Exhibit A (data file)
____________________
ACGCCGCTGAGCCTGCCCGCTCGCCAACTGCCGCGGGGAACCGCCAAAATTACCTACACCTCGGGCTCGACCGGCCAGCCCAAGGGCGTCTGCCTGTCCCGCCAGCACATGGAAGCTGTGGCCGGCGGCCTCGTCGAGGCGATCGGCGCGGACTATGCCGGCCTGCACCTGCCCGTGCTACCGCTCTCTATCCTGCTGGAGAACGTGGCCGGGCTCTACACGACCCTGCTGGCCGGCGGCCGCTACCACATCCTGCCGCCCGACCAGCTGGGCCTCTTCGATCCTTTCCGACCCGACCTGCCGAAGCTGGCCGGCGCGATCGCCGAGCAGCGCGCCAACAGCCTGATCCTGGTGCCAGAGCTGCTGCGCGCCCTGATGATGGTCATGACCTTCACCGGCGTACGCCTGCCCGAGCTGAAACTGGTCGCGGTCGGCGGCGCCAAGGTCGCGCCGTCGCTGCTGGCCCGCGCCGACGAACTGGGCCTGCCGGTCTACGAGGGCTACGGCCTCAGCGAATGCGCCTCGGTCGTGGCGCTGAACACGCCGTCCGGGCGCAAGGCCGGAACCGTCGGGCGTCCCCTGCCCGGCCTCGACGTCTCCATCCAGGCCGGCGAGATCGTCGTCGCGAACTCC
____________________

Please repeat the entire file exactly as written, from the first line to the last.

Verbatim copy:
ACGCCGCTGAGCCTGCCCGCTCGCCAACTGCCGCGGGGAACCGCCAAAATTACCTACACCTCGGGCTCGACCGGCCAGCCCAAGGGCGTCTGCCTGTCCCGCCAGCACATGGAAGCTGTGGCCGGCGGCCTCGTCGAGGCGATCGGCGCGGACTATGCCGGCCTGCACCTGCCCGTGCTACCGCTCTCTATCCTGCTGGAGAACGTGGCCGGGCTCTACACGACCCTGCTGGCCGGCGGCCGCTACCACATCCTGCCGCCCGACCAGCTGGGCCTCTTCGATCCTTTCCGACCCGACCTGCCGAAGCTGGCCGGCGCGATCGCCGAGCAGCGCGCCAACAGCCTGATCCTGGTGCCAGAGCTGCTGCGCGCCCTGATGATGGTCATGACCTTCACCGGCGTACGCCTGCCCGAGCTGAAACTGGTCGCGGTCGGCGGCGCCAAGGTCGCGCCGTCGCTGCTGGCCCGCGCCGACGAACTGGGCCTGCCGGTCTACGAGGGCTACGGCCTCAGCGAATGCGCCTCGGTCGTGGCGCTGAACACGCCGTCCGGGCGCAAGGCCGGAACCGTCGGGCGTCCCCTGCCCGGCCTCGACGTCTCCATCCAGGCCGGCGAGATCGTCGTCGCGAACTCC